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Short Takes - Woman Charged with Attempted Murder After Attack at The Coop

By Dan McGuire
associate news editor

Judith Marcinko was charged with attempted murder and assault by means of a dangerous weapon after allegedly attempting to slash a 37-year-old man in a vestibule at the Harvard Coop. The 60-year-old Drochester woman had reportedly been threatening other people in Harvard square with a knife earlier that day. Marcinko threw a hammer at Cambridge police officers before they subdued and arrested her. [The Harvard Crimson, Feb. 27]

Yale Students Rally to Union

One hundred Yale University students and professors turned out for a "moratorium" on Thursday to support striking members of the Local 34 and 35 service and clerical unions. The gathering delayed the beginning of classes for an hour and marked a move towards more militant protests. Students heard several proposals designed to push the administration into a pro-union settlement including interfering with the University's student recruiting Future Freshman Days, a tent city, vigils, and throwing garbage on the steps of Woodbridge Hall, where the University president has his office, when Local 35 stops picking up trash. "Let's dump on Yale because they're dumping on us," said student David Timoner. [The Yale Daily News, March 1]

Northeastern Grad Dorm Closed

Northeastern University, facing a major housing crunch has announced that graduate students will no longer be housed on campus. The graduate students living in the University's White Hall will move to university-arranged apartments off campus. The rooms will house transfer students and older freshmen. Single occupant rooms converted to doubles or triples last year will be returned to their original capacities and the rules governing the housing lottery for upperclassmen will be tightened. [The Northeastern News, Feb. 21]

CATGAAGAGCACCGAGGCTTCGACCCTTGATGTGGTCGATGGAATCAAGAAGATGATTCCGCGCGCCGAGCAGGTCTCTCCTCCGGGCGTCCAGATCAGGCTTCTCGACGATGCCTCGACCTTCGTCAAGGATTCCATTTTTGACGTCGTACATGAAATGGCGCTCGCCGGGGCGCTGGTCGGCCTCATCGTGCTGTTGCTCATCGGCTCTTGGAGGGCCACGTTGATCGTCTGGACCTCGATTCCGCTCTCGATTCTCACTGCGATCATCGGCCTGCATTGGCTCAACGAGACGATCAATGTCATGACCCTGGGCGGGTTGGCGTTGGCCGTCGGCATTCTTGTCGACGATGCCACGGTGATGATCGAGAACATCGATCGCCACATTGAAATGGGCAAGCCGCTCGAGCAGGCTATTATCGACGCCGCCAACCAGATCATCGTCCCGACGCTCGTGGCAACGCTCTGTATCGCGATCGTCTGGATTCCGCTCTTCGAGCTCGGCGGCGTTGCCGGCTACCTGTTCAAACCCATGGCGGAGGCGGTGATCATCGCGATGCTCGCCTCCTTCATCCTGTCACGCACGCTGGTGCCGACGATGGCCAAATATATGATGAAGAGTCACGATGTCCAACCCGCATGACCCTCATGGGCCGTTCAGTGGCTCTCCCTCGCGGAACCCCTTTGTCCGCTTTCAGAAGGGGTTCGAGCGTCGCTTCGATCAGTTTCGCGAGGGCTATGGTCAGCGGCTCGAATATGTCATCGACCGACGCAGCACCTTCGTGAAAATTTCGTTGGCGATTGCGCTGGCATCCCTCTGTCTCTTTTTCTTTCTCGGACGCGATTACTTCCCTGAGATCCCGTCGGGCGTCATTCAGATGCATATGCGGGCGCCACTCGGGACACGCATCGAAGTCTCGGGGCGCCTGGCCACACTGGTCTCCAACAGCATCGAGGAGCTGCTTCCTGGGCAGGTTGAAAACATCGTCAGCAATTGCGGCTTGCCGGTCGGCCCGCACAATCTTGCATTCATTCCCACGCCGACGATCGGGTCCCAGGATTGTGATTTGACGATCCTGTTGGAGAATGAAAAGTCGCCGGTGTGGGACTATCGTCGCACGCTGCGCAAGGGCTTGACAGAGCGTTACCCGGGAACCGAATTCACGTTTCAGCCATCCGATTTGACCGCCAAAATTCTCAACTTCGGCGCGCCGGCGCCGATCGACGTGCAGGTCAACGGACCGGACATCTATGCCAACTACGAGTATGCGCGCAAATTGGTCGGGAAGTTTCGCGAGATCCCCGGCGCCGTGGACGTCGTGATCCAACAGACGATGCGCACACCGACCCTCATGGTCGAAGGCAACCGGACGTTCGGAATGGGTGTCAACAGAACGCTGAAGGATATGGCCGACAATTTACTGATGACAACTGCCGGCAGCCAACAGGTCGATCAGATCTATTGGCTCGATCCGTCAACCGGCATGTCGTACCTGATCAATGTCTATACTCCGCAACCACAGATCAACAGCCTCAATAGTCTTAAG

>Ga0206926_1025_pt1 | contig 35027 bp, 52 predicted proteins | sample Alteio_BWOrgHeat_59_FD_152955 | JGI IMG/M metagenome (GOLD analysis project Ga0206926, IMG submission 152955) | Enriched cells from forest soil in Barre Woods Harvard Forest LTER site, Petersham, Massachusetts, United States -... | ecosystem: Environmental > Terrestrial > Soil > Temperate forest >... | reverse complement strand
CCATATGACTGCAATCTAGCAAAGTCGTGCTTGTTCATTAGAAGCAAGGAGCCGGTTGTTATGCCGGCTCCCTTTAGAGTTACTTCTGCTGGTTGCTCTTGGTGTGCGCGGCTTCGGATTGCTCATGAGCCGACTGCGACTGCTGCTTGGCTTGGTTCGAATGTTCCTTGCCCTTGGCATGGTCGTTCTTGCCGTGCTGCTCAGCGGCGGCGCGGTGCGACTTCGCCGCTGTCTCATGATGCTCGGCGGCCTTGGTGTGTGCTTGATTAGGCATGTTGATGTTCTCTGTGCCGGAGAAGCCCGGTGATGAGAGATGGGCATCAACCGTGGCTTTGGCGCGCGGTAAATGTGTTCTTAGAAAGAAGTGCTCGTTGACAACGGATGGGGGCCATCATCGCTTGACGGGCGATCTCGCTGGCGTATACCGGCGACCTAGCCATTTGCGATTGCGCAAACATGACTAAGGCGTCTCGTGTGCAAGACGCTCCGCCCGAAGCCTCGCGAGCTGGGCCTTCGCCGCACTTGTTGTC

Harvard Council Defers to Deans

The Harvard Undergraduate Council overwhelmingly passed a resolution last week giving Dean of the College Harry R. Lewis and Dean for Undergraduate Education Lawrence Buell the power to endorse or veto Council resolutions. The motion, passed on a vote of 442, is designed to restore credibility to the Council by forcing administrators to either agree to support Council resolutions or stop legislation that they cannot support. It is also hoped that the move will increase communication between the Council and the administration. [The Harvard Crimson, Feb. 26]